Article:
The monastery was built back in the 6th century by St. David Garejeli, who was one of the thirteen Assyrian monks, who according to Georgian Christian tradition were a group of monks from Mesopotamia who arrived in Georgia in the 6th century to strengthen the integration of Christianity. Many early Christian churches and monasteries are believed to have been founded by these monks. Amongst these the David Gareja Monastery.
It is truly fascinating for several reasons. Far out in the semi-desert between Georgia and Azerbaijan, the monastery seems to grow out of the rock, which in fact does. It is a massive complex with large parts hollowed out of the rock as caves, which are being used as cells, churches, chapels, refectories and living quarters hollowed.
It is really beautiful and after a short introduction of the complex by an in-house priest we were given free range to discover the place. Though I don’t think they had in mind that we would be crashing in on their living quarters. However, along with another girl I got lost somewhere midway attempting to reach the top of some rocks and before we knew it we were standing in front of a long line of caves. Happening upon one of them we found a Georgian priest reading at a desk before another came hurrying towards us indicating that we were not allowed here.
Sliding down the rock
The problem, however, was that since we had no idea how we got this far, we had no idea of how to get back. We ended up deciding on the shortest distance to the plateau where we entered, which meant that we zigzagged and nearly slid down the gravel covered mountain side, getting caught in the tons of dessert bushes. I can easily say that we saw parts of the David Gareja Monestary that tourists are not usually privy to.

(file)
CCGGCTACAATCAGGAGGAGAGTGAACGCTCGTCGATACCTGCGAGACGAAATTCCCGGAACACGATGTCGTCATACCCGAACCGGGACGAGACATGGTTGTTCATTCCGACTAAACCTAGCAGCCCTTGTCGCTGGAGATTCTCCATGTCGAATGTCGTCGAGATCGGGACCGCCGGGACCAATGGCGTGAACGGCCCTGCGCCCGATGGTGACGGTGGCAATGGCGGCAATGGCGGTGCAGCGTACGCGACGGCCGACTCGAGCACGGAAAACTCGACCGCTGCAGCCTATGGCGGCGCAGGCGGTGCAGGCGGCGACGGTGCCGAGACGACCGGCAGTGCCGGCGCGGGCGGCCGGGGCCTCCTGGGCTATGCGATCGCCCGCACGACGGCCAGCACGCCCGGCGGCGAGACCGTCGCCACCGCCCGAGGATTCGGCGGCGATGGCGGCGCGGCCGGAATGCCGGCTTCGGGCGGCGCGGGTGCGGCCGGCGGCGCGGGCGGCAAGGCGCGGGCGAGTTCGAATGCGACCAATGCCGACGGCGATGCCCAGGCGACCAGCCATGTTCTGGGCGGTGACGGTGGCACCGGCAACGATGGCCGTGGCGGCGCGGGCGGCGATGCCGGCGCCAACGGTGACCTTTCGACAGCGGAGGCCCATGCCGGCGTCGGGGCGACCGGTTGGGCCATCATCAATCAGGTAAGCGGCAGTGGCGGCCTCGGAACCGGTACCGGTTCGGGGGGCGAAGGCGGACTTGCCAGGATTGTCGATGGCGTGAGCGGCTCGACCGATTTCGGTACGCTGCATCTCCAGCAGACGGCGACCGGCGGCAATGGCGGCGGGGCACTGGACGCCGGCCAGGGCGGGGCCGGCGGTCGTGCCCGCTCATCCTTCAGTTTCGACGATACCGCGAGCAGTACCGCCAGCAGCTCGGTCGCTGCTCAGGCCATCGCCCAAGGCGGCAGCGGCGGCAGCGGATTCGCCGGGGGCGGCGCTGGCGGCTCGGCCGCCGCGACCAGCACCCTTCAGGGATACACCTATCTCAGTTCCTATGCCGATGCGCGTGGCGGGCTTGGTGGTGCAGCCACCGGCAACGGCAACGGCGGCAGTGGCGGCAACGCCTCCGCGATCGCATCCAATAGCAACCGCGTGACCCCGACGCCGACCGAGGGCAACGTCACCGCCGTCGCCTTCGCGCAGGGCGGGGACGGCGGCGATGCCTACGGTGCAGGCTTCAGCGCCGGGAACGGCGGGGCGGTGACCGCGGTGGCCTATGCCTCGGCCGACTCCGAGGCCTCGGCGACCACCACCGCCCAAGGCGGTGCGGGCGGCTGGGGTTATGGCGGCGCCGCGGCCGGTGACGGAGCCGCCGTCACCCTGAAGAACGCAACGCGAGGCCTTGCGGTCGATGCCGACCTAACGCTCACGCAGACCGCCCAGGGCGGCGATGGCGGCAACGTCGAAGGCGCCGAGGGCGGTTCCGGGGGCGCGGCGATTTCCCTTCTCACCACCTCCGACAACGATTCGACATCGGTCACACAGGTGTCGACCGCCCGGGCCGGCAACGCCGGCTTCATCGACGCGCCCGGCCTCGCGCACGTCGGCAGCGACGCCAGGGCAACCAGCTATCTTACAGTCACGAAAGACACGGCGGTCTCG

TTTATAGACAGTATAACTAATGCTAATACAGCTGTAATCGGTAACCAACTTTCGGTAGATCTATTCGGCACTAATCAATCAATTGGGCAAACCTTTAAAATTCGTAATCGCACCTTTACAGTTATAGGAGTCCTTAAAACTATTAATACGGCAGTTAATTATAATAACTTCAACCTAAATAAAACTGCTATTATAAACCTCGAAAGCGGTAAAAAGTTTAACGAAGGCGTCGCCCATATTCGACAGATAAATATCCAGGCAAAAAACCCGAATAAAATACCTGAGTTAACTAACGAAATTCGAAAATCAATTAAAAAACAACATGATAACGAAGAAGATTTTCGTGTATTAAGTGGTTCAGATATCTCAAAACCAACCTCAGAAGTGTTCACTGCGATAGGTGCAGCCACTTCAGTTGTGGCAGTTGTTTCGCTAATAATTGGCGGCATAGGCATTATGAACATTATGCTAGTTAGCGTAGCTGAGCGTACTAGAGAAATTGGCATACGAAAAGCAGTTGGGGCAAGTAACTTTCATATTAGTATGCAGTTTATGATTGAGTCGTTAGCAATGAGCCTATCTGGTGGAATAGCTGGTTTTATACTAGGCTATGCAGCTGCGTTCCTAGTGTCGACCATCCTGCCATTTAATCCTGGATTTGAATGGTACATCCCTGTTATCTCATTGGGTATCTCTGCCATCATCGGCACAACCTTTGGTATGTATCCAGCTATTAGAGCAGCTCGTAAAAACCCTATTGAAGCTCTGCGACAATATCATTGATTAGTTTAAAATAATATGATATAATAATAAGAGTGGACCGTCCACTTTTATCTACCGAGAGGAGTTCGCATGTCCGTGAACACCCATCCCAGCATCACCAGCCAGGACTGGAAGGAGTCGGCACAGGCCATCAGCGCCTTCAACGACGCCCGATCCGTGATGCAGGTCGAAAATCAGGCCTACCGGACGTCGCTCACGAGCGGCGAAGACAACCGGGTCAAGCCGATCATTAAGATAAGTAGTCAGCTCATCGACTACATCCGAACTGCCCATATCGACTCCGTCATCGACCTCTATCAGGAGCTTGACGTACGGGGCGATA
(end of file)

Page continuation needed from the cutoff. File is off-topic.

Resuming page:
Perhaps we even managed to cross over to Azerbaijan. The Monastery Complex is the cause of a territorial dispute between Georgia and Azerbaijan because it is divided by the border and parts of the ground are on Azeri soil. Georgia has offered other territories in return for the Azeri part of the complex, but Azerbaijan has refused claiming that no other border area has the same strategic position. And I go: What???
Furthermore, some historians from Azerbaijan have begun arguing that the place is in fact the very birth of the predecessor state to Azerbaijan, why it is culturally significant to the country. The very fact that there are no historic proof of this whatsoever makes me wonder if the word historian is perhaps used to widely these days.
David Gareja should be Georgian and Azerbaijan should concur simply because it is the right thing to do. Sometimes an act of kindness is worth much more even in international relations than anything else. And considering their ongoing dispute with Armenia over Nagorno-Karabakh they might consider let good neighbourly relations thrive with Georgia. But that is just my simple and naive opinion.